As the numbering suggests, “Superior Spider-Man” #6AU by Christos Gage and Dexter Soy is set during the “Age of Ultron” crossover. According to Marvel’s instructions, this means the book can be safely skipped without missing any of the book’s ongoing story, and a fill-in team of creators helps sell that idea. Indeed, having read the book, it’s true: this is no more an essential read for fans of “Superior Spider-Man” than the average issue of “Avenging Spider-Man” is.
The setting doesn’t give a huge amount of room to advance the plot of either the crossover or “Superior Spider-Man,” so instead Gage has found a story with a (reasonably) circular structure. Although the character changes, the story intentionally ends in more or less the same place it began. At the same time it does what good crossovers should: addresses points that the main book doesn’t have space for. Specifically, why is Octo-spidey not acting more like readers might expect Octo-spidey to act?
The question of why someone as arrogant as Octavius would accept help from other super-powered individuals as allies, even commanders, rather than as underlings is reasonable. This comic attempts to give a good reason for Octo-Peter to hang around with the Avengers in “Age of Ultron,” taking orders them rather than trying to save himself (or even take on the threat alone). In that, it succeeds. It’s essentially a stand-alone character piece equivalent to those found in “Avenging Spider-Man” but which, in this case, just happens to be set in the midst of a giant event story.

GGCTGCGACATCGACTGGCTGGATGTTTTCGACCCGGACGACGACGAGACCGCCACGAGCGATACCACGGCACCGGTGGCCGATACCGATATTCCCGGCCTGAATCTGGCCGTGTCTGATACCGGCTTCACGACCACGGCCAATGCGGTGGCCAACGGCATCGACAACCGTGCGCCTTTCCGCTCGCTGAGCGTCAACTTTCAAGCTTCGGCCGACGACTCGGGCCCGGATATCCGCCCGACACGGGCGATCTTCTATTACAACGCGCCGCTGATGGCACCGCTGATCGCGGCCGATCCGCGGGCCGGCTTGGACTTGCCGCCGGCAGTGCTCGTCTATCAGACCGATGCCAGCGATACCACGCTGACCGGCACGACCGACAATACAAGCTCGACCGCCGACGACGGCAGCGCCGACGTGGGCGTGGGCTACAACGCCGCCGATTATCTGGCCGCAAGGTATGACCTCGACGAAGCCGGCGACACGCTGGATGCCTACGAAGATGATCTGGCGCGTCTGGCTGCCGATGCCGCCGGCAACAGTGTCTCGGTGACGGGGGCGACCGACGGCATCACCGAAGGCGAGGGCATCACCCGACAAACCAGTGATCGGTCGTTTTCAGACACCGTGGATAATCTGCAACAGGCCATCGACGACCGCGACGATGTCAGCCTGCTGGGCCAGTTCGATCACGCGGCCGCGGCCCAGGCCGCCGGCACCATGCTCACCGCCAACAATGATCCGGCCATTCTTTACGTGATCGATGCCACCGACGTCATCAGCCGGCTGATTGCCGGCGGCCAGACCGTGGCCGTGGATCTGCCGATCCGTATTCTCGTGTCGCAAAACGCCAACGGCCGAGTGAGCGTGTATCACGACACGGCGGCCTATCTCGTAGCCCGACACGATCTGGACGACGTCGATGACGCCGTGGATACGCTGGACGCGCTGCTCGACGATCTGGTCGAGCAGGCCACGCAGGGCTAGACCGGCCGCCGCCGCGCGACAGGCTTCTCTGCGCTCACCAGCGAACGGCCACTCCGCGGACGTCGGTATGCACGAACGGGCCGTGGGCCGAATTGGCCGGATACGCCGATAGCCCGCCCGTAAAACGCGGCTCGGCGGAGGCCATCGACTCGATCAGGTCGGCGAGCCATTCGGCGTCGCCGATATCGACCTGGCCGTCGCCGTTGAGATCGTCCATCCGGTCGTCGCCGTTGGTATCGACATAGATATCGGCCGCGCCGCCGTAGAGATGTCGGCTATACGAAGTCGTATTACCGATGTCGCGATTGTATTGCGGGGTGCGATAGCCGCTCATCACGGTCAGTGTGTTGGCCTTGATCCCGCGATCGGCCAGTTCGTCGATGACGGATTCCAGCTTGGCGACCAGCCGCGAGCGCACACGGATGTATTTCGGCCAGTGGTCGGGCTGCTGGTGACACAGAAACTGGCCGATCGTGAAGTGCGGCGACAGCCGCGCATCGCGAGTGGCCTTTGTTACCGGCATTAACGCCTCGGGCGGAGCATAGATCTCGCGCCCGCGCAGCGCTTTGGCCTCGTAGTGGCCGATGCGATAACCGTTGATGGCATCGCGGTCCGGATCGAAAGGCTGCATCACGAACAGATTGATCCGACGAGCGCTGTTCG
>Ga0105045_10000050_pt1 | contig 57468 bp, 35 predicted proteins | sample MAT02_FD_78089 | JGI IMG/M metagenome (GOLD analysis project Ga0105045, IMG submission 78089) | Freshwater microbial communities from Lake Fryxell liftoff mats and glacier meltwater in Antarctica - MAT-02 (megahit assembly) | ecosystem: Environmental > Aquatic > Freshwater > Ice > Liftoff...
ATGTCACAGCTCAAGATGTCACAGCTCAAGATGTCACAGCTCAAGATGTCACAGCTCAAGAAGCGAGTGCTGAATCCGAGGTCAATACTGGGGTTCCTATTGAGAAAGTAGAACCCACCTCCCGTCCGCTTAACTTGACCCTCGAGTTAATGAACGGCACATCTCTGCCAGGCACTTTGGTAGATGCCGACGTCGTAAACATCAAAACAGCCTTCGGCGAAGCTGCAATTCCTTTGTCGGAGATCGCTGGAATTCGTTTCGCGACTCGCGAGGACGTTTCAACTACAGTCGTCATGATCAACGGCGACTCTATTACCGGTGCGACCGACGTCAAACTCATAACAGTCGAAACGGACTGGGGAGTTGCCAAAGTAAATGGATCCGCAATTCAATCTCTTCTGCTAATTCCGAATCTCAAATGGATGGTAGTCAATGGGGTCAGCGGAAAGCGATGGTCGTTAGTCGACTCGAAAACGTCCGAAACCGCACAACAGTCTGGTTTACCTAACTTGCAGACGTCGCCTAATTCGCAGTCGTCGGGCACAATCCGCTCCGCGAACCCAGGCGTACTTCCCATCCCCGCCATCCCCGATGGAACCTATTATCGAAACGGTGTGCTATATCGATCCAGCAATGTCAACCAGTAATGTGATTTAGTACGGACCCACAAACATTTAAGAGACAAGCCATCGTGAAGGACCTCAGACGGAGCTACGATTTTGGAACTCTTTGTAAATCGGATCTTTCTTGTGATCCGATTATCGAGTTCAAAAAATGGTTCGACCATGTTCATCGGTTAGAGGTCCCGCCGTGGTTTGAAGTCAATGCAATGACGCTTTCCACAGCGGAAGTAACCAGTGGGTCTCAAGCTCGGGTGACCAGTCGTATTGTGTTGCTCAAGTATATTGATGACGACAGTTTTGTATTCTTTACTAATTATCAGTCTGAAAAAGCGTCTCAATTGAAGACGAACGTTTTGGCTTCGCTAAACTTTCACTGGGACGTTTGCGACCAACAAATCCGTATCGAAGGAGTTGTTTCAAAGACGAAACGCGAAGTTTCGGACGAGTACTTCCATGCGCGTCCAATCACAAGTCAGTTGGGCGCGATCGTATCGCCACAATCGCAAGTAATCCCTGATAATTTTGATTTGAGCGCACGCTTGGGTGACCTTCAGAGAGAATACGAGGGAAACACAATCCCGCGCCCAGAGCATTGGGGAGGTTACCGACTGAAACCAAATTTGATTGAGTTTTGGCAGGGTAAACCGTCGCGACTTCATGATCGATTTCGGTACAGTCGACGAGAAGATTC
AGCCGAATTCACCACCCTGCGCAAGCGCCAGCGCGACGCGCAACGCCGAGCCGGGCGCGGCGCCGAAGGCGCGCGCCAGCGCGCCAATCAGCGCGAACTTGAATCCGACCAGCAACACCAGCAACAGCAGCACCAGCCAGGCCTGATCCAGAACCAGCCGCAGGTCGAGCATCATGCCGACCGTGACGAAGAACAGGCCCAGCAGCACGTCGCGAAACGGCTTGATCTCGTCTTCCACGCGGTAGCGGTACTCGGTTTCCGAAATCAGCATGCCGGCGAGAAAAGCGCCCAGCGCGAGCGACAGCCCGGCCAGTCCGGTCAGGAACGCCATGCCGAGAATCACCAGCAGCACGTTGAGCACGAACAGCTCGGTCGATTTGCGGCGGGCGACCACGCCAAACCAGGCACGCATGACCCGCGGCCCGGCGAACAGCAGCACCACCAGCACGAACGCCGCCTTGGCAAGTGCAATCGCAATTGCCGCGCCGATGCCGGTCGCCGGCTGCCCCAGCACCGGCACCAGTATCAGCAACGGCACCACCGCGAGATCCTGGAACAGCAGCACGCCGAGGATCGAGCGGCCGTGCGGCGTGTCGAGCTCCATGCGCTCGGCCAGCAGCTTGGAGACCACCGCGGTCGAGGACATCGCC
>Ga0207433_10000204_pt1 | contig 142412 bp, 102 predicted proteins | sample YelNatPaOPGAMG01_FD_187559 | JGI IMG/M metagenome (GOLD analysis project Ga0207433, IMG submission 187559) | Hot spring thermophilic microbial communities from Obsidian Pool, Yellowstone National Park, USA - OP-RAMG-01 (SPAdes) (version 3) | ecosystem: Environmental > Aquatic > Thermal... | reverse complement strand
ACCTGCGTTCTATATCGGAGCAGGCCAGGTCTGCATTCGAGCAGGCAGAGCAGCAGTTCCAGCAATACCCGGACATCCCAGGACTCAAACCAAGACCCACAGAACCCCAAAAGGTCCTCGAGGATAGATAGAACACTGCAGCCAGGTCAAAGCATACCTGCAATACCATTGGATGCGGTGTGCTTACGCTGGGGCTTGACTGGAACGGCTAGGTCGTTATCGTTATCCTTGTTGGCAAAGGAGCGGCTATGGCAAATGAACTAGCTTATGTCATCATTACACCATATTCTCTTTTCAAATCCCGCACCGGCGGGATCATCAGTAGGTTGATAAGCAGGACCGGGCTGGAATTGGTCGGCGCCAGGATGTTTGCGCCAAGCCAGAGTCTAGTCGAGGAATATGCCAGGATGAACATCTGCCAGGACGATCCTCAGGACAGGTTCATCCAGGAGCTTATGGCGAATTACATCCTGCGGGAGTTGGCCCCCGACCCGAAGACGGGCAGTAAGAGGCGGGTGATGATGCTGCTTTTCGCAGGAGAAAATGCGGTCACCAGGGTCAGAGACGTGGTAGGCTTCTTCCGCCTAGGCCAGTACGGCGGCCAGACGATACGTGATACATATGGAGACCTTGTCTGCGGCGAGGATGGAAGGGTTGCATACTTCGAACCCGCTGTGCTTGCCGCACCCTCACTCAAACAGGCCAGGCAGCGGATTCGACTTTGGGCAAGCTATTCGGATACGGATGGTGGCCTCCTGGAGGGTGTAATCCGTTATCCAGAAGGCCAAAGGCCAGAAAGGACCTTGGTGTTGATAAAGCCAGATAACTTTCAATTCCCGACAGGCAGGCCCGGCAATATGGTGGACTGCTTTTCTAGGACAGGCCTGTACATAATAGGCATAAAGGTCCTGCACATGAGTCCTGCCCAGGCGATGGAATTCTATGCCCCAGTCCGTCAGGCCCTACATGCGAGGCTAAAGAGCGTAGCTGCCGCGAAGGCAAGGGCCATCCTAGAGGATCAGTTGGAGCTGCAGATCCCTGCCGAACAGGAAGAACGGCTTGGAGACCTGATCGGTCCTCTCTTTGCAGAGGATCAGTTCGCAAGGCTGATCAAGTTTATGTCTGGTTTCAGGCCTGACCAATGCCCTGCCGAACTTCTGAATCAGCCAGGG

By design, that makes it a story which is easy to skip, and it’s hard to do “character learns a valuable lesson” plots without making them feel trite on some level. Gage doesn’t entirely avoid that, but by throwing in some unusual team-ups (Quicksilver!) and going to town on the dialogue, he does manage to elevate the issue beyond fill-in. Soy’s art also helps. On “Captain Marvel” it seemed at odds with the character and her style, but here the anime-inspired poses and darker tone fit much better: everyone has urgency piled onto their body language, and the environments look bleak and foreboding.
“Superior Spider-Man” #6AU is not a bad comic. It’s even a mostly good one. But the fact that the plot is in a holding pattern makes it hard to love, and there’s no doubt that it’s the weakest “Superior” issue yet. With that in mind, it can’t help but be a little disappointing overall.